Council's 'hands tied' over Centennial Pool
The Christchurch City Council says it is powerless to save Centennial Pool from demolition and will sell it to the Crown.
''I am aware that many city residents will be disappointed, but our hands are tied,'' Mayor Lianne Dalziel said today.
Dalziel revealed the council had considered a report on the sale of the Centennial Pool site to the Crown at its final meeting last year.
The site is to be used as part of the Frame, one of the anchor projects included in the Christchurch Central Recovery Plan released in July 2012.
The Plan is a statutory document under the Canterbury Earthquake Recovery Act 2011 and allows land within the central business district to be designated for public works.
It overrides the City Plan rules and effectively means that no-one may do anything in relation to the affected land that would prevent or hinder the public work.
Dalziel said her council had looked at whether it could keep Centennial Pool but it was bound by the cost-share agreement signed last year by the previous council.
''The previous council signed the cost-share agreement with the Crown which is binding on both parties. We approached the Government about retaining Centennial Pool as a community asset as part of the children's playground, but the answer was no. We have done all that we can.''
Dalziel said the council had resolved to delegate to the acting chief executive the authority to enter into a sale and purchase agreement with the Christchurch Central Development Unit, subject to clarification of the council's insurance position with regard to the buildings on the land.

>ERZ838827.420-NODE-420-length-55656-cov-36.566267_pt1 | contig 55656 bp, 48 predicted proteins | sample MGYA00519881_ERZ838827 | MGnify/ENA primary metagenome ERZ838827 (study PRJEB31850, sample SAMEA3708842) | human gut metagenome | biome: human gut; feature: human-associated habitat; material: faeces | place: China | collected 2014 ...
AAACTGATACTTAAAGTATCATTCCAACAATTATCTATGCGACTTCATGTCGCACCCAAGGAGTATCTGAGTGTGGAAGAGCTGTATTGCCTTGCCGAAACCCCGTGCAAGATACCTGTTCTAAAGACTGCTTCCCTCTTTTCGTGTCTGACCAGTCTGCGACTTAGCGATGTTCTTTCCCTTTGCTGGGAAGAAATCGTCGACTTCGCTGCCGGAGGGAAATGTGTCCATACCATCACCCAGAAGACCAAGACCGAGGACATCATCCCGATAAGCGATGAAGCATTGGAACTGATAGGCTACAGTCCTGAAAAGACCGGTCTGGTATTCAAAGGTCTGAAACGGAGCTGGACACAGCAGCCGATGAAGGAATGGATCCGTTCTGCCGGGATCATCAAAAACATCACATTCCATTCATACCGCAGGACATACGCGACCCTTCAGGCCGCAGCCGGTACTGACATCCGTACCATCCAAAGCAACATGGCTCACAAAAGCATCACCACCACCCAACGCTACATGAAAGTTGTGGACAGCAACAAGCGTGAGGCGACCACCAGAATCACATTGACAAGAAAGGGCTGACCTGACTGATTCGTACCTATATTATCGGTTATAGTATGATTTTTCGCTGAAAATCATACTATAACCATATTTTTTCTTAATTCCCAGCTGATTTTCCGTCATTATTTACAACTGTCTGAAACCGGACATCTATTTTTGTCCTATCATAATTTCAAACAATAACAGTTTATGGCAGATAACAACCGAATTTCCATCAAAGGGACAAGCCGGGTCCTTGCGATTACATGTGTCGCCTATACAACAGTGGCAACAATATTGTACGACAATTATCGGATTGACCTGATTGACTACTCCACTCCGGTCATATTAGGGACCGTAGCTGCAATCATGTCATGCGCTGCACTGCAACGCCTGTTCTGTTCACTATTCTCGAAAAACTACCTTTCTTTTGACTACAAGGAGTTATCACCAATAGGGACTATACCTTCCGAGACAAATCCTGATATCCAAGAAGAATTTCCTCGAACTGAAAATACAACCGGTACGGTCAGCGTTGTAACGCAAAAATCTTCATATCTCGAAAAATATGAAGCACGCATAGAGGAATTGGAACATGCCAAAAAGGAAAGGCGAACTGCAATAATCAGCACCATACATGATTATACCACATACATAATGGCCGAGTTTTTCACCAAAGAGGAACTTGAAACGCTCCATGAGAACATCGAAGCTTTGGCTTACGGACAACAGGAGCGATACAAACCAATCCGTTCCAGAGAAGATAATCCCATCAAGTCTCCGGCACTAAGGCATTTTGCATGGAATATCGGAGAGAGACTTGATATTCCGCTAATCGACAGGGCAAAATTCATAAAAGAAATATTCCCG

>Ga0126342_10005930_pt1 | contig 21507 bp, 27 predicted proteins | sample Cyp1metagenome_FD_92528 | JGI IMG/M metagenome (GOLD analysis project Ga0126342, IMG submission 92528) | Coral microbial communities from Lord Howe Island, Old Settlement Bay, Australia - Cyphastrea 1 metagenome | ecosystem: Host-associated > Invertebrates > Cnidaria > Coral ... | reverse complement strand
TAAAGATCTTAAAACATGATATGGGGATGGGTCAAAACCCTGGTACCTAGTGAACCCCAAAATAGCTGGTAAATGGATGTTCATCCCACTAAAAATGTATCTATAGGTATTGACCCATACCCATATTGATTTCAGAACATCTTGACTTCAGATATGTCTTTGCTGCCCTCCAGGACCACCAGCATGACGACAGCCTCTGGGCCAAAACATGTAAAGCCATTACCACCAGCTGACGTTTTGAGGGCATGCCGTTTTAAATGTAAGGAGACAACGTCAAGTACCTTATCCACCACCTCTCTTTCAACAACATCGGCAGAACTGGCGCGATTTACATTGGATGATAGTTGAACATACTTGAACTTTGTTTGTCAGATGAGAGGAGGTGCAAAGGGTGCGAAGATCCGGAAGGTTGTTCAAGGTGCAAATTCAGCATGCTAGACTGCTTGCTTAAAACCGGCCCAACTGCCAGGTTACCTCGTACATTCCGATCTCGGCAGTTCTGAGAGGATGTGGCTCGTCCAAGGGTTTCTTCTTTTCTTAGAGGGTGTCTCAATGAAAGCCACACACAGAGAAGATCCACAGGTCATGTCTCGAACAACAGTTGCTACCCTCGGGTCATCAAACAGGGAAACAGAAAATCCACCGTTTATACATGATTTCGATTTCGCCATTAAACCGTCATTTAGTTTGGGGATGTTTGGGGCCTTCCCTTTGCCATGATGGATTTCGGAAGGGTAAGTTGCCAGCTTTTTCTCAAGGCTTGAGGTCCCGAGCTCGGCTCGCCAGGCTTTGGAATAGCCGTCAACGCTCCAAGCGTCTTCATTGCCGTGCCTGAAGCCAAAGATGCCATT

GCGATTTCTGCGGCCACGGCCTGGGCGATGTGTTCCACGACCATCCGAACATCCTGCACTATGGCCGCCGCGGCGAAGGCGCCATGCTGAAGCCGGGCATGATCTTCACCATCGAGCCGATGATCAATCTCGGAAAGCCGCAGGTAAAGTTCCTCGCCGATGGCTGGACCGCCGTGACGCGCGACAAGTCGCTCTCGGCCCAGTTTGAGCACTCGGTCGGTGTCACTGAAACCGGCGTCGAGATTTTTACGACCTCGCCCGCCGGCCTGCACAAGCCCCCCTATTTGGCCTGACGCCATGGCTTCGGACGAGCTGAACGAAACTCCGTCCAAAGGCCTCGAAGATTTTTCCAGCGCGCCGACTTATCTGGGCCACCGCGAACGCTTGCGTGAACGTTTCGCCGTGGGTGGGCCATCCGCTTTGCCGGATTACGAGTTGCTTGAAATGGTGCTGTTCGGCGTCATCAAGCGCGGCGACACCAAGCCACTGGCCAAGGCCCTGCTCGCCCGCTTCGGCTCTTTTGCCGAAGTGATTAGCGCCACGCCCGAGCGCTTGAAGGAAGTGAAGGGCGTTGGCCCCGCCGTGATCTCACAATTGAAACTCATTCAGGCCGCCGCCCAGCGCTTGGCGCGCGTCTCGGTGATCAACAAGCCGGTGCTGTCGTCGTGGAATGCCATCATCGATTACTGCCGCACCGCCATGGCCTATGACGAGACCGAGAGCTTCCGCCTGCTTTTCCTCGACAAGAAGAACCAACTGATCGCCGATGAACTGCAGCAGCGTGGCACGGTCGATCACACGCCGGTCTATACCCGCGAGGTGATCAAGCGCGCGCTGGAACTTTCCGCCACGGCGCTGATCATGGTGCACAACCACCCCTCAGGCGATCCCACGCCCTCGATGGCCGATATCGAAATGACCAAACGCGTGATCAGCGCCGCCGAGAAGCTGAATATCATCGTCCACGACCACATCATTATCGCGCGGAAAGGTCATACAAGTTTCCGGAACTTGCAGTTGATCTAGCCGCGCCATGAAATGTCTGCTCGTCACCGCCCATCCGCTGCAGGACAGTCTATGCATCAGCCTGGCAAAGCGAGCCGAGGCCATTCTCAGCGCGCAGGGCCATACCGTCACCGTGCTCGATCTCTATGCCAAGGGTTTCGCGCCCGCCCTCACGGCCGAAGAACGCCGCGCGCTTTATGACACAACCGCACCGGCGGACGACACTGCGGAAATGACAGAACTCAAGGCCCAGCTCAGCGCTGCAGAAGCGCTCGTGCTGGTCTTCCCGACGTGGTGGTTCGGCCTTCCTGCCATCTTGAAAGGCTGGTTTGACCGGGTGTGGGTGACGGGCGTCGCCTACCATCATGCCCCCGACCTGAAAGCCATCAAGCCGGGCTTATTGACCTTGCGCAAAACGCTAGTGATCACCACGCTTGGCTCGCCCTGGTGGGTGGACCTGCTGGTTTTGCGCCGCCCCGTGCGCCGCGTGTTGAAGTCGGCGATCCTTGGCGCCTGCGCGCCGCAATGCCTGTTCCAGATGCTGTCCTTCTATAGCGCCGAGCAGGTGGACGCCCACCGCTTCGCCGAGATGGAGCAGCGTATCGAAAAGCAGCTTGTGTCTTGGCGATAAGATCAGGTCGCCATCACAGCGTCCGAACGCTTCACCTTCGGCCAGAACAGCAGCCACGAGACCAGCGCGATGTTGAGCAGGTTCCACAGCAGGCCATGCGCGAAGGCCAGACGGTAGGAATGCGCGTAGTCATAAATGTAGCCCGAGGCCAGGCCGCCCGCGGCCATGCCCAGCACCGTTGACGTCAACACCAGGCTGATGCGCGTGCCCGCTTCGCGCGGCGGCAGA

But Save Centennial Pool spokeswoman Simone Pearson said she did not believe the council could legally sell the pool and her group intended challenging its sale through the Office of the Auditor General.
It had received legal advice which suggested that if the council planned on disposing of the pool then it should have consulted with the public, either through the Three Year Plan process last year or through a special consultative process, as required under the Local Government Act.
''We believe it is an illegal sale,'' said Pearson. ''In our opinion due process has not been followed.''
Asked whether she believed it was still possible to save Centennial Pool, Pearson said: "[Heritage campaigner] Anna Crighton once told me 'if it's still standing, there's still a chance'."
"It is still standing so, yes, there is still a chance."